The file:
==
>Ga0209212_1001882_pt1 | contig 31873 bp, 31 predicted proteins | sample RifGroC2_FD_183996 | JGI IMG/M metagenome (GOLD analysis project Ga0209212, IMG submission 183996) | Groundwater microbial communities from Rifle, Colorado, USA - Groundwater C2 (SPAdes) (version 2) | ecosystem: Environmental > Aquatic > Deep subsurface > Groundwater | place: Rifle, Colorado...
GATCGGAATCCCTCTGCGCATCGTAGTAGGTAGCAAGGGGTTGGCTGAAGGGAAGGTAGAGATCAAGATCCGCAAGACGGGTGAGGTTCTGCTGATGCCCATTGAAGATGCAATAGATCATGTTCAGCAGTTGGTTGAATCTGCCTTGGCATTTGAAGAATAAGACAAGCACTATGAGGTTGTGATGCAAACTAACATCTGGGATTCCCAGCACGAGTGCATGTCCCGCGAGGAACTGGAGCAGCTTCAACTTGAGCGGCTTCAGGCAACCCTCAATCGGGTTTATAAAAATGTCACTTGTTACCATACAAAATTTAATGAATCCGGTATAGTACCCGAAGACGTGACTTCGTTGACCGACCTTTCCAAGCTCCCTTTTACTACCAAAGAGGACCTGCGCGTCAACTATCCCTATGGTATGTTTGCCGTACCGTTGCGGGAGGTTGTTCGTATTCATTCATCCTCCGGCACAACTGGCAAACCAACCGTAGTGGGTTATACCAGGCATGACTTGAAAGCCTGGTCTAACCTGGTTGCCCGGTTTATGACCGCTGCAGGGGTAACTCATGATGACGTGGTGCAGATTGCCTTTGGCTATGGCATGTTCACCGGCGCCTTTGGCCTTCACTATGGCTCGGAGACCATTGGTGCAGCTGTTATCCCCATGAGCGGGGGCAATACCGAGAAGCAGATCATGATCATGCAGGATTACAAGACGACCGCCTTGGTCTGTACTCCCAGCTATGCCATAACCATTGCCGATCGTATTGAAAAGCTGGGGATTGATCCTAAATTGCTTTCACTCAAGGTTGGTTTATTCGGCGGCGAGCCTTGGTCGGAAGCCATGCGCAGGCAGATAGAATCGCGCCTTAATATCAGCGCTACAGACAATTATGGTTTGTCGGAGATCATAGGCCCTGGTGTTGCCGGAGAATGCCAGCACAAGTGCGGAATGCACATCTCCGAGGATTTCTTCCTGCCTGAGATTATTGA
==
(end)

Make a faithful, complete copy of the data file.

>Ga0209212_1001882_pt1 | contig 31873 bp, 31 predicted proteins | sample RifGroC2_FD_183996 | JGI IMG/M metagenome (GOLD analysis project Ga0209212, IMG submission 183996) | Groundwater microbial communities from Rifle, Colorado, USA - Groundwater C2 (SPAdes) (version 2) | ecosystem: Environmental > Aquatic > Deep subsurface > Groundwater | place: Rifle, Colorado...
GATCGGAATCCCTCTGCGCATCGTAGTAGGTAGCAAGGGGTTGGCTGAAGGGAAGGTAGAGATCAAGATCCGCAAGACGGGTGAGGTTCTGCTGATGCCCATTGAAGATGCAATAGATCATGTTCAGCAGTTGGTTGAATCTGCCTTGGCATTTGAAGAATAAGACAAGCACTATGAGGTTGTGATGCAAACTAACATCTGGGATTCCCAGCACGAGTGCATGTCCCGCGAGGAACTGGAGCAGCTTCAACTTGAGCGGCTTCAGGCAACCCTCAATCGGGTTTATAAAAATGTCACTTGTTACCATACAAAATTTAATGAATCCGGTATAGTACCCGAAGACGTGACTTCGTTGACCGACCTTTCCAAGCTCCCTTTTACTACCAAAGAGGACCTGCGCGTCAACTATCCCTATGGTATGTTTGCCGTACCGTTGCGGGAGGTTGTTCGTATTCATTCATCCTCCGGCACAACTGGCAAACCAACCGTAGTGGGTTATACCAGGCATGACTTGAAAGCCTGGTCTAACCTGGTTGCCCGGTTTATGACCGCTGCAGGGGTAACTCATGATGACGTGGTGCAGATTGCCTTTGGCTATGGCATGTTCACCGGCGCCTTTGGCCTTCACTATGGCTCGGAGACCATTGGTGCAGCTGTTATCCCCATGAGCGGGGGCAATACCGAGAAGCAGATCATGATCATGCAGGATTACAAGACGACCGCCTTGGTCTGTACTCCCAGCTATGCCATAACCATTGCCGATCGTATTGAAAAGCTGGGGATTGATCCTAAATTGCTTTCACTCAAGGTTGGTTTATTCGGCGGCGAGCCTTGGTCGGAAGCCATGCGCAGGCAGATAGAATCGCGCCTTAATATCAGCGCTACAGACAATTATGGTTTGTCGGAGATCATAGGCCCTGGTGTTGCCGGAGAATGCCAGCACAAGTGCGGAATGCACATCTCCGAGGATTTCTTCCTGCCTGAGATTATTGA